What we know: Another day of ‘extreme’ Cameron Peak Fire activity as cold front approaches


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Evening Update: Cameron Peak Fire planning operations trainee Troy Mueller shared a brief update on Saturday night, and he said the fire is still burning on the north side of the CSU Mountain Campus. The area is currently responsible for some of the heaviest smoke bands from the blaze, though the fire remains west of Pingree Park

Mueller said many crews and resources are currently staged in that area and near Monument Gulch to shore up fire lines and prevent structure damage. Firefighters continue to use air tankers to drop retardant and water to targeted spots near the CSU Mountain Campus.

Another area of heavy activity Saturday was west of Joe Wright Reservoir, where a warm day combined with dried-out vegetation and fueled a small growth of the fire not far from the Continental Divide. Mueller said the blaze there is putting out a lot of smoke, but the Cameron Peak Fire team expects the incoming westerly winds to blow this portion back onto the existing fire.

Afternoon Update: The Larimer County Sheriff’s office sent out an alert downgrading evacuation notices from mandatory to voluntary for the following areas: Crystal Lakes, Red Feather Lakes, Lady Moon and Red Feather Highlands.

The alert also reads: “Voluntary evacuations will remain in place for those areas until further notice. Please be sure to have proper identification to show residency in those areas, as only residents will be allowed to enter. We ask that you use caution when driving through the area, as emergency crews are still present. To view a map of these changes, please visit nocoalert.org.”


After Friday saw the Cameron Peak fire spread to the Colorado State University Mountain Campus and force another wave of evacuations, the fire sits at 133,884 acres with 44% containment as of a Saturday morning update from the Northwest Incident Management Team 6.

Extreme fire behavior is expected near the CSU Mountain Campus and Pingree Park area throughout Saturday after it burned heavy through the area Friday.

Crews spent Friday and early Saturday dropping water and retardant over the fire in that area as the blaze burns through dense beetle kill and steep terrain in mountainous terrain west of Fort Collins.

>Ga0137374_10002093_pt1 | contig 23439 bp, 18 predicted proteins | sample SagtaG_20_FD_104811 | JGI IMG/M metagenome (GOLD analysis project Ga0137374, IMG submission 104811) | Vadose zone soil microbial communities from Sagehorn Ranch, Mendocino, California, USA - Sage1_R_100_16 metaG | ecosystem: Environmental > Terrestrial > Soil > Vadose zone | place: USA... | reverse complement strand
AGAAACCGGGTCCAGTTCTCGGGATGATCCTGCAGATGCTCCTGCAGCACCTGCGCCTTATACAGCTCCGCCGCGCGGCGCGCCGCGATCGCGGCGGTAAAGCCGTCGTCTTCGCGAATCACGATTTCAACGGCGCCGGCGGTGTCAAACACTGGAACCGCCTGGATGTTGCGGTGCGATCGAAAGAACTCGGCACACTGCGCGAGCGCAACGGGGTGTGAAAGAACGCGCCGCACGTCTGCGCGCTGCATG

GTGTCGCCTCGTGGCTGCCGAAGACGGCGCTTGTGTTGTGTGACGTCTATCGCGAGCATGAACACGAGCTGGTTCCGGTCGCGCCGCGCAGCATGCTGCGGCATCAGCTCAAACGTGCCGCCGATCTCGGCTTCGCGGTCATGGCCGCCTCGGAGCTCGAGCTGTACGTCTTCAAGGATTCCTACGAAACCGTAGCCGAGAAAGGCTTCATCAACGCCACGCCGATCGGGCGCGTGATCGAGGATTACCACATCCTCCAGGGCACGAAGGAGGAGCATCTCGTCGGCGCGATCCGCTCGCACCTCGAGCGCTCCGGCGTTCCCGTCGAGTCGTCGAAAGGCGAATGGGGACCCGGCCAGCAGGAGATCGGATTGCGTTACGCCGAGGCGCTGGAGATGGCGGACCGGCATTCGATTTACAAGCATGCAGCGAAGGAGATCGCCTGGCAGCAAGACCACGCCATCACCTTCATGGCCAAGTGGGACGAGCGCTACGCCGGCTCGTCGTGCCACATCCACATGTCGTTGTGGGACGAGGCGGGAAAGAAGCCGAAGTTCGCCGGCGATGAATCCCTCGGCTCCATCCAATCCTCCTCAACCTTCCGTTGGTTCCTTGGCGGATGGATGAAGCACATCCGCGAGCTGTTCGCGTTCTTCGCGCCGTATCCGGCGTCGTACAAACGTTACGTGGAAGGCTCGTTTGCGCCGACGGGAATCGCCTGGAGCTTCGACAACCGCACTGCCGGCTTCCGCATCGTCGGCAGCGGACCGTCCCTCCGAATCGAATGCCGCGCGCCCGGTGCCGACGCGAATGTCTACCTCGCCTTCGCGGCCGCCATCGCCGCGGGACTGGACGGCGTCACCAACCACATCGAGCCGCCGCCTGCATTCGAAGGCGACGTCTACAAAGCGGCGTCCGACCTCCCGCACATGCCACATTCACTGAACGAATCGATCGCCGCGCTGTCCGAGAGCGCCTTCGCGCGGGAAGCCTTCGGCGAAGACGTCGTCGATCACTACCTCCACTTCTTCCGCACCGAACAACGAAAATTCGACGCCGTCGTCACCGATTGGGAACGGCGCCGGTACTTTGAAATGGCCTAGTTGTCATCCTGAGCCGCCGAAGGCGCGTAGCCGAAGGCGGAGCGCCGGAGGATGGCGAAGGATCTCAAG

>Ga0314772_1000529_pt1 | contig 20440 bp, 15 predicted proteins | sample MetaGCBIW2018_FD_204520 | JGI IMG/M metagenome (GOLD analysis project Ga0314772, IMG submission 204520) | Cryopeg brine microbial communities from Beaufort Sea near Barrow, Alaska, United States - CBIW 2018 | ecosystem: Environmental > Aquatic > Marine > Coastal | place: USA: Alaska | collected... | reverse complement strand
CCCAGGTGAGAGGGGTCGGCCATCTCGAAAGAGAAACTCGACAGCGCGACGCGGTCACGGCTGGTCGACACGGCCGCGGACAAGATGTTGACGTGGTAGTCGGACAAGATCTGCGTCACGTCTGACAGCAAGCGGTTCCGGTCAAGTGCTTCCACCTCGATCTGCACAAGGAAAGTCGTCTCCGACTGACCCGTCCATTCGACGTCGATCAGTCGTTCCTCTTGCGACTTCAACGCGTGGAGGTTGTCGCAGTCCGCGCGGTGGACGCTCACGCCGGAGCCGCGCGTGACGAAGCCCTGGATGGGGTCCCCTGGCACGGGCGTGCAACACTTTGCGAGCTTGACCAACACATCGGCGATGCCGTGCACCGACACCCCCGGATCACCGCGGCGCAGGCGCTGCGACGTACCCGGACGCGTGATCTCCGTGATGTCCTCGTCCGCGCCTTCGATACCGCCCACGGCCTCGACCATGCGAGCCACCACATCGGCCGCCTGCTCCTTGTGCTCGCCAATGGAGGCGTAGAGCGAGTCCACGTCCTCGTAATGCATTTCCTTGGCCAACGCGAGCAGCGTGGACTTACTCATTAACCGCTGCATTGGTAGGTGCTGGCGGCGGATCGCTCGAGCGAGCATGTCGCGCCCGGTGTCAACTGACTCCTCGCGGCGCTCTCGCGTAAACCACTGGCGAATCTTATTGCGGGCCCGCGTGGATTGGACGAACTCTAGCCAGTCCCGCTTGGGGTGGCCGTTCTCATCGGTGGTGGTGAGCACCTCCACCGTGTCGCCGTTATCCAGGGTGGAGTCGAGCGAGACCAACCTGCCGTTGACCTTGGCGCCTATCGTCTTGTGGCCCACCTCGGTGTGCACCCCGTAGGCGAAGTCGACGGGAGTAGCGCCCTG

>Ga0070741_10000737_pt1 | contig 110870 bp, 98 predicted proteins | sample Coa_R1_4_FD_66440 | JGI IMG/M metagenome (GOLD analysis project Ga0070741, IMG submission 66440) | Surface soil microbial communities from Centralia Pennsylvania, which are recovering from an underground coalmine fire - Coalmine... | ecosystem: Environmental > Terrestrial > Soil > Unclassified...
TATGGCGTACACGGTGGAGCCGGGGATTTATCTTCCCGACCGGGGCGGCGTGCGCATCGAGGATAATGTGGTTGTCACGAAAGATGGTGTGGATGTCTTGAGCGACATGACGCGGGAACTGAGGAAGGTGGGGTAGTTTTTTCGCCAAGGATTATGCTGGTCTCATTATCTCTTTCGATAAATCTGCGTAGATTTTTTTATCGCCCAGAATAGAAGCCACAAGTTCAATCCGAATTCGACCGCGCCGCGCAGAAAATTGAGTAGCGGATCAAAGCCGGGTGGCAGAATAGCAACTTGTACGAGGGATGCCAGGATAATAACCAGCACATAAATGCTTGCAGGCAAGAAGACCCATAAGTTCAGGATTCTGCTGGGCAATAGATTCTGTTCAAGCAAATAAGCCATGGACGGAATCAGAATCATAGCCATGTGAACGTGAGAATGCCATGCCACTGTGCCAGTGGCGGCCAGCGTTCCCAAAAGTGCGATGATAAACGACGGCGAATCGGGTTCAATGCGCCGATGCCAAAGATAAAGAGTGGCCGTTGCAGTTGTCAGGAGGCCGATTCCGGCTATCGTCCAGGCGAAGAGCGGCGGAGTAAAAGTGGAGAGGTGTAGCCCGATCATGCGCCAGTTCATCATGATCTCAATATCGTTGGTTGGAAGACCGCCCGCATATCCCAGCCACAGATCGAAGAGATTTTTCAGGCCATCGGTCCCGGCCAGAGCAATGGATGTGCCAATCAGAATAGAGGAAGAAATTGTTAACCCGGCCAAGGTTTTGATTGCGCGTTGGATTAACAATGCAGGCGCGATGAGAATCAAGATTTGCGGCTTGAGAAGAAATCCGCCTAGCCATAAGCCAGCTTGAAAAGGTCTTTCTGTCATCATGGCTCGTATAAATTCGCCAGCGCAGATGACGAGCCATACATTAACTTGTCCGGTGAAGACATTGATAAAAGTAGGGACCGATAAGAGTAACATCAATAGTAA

“The firing operations that they did (Friday) were successful in backing the fire away from the CSU campus and we’re trying to herd that fire around any of those (structures) at risk if it still wants to try to push east,” said planning operations trainee Troy Mueller in a Saturday morning update.

According to the morning update, additional surge crews arrived Friday afternoon and are being deployed heavily near the Mountain Campus on Saturday to assist with point protection.

The fire burned east from the Comanche Peak Wilderness toward the Mountain Campus on Friday, so Mueller said crews are mopping up hot spots back west near the Comanche Peak Wilderness and Long Draw Road.

While a cold front is expected to move through overnight Saturday, it will bring in heavy winds that could complicate firefighting operations, which Mueller called a “a major concern.” He said winds on Sunday and Monday could hit 70 miles per hour on the ridge tops and 50 miles per hour on the valley floors, and it will be coming from a direction that could spur the fire to move farther east.

While containment remains strong along the southeast perimeter, where the fire ran into the old High Park Fire burn scar, Mueller said crews have started identifying possible areas and structures at risk heading east along Buckhorn Road.

Firefighters are also spending Saturday focusing on the north perimeter, where they will mop up and secure fire lines to increase containment and protect the areas at risk near Red Feather Lakes.

Farther to the west, Mueller said crews are making progress on the northwest side of the fire, which includes areas near Kinikinik and Laramie River Road.

“They’re finding less and less heat every day and they’re working further in from the fire perimeter every day, so we’re really confident about the containment they’re starting to achieve,” he said.

Crews are also monitoring the southern area of the fire over Rocky Mountain National Park by air, as Mueller said they’ve currently taken ground resources elsewhere.

MAP:Track smoke and fire across the West

Saturday will be a slightly cooler day up the Poudre Canyon, with highs hovering just below 70 degrees and 15-20% humidity. Winds will increase as the day goes, gusting over 20 miles per hour in the afternoon ahead of the cold front.

While the impending cold front front will bring stronger winds, it is expected to drop high temperatures into the 50s in the area of the fire.

This is a developing story. Check Coloradoan.com for the latest updates.

Chris Abshire is the sports and stats content coach at the Coloradoan. Contact him at ChrisAbshire@coloradoan.com. Support his work and that of other Coloradoan journalists by purchasing a digital subscription today.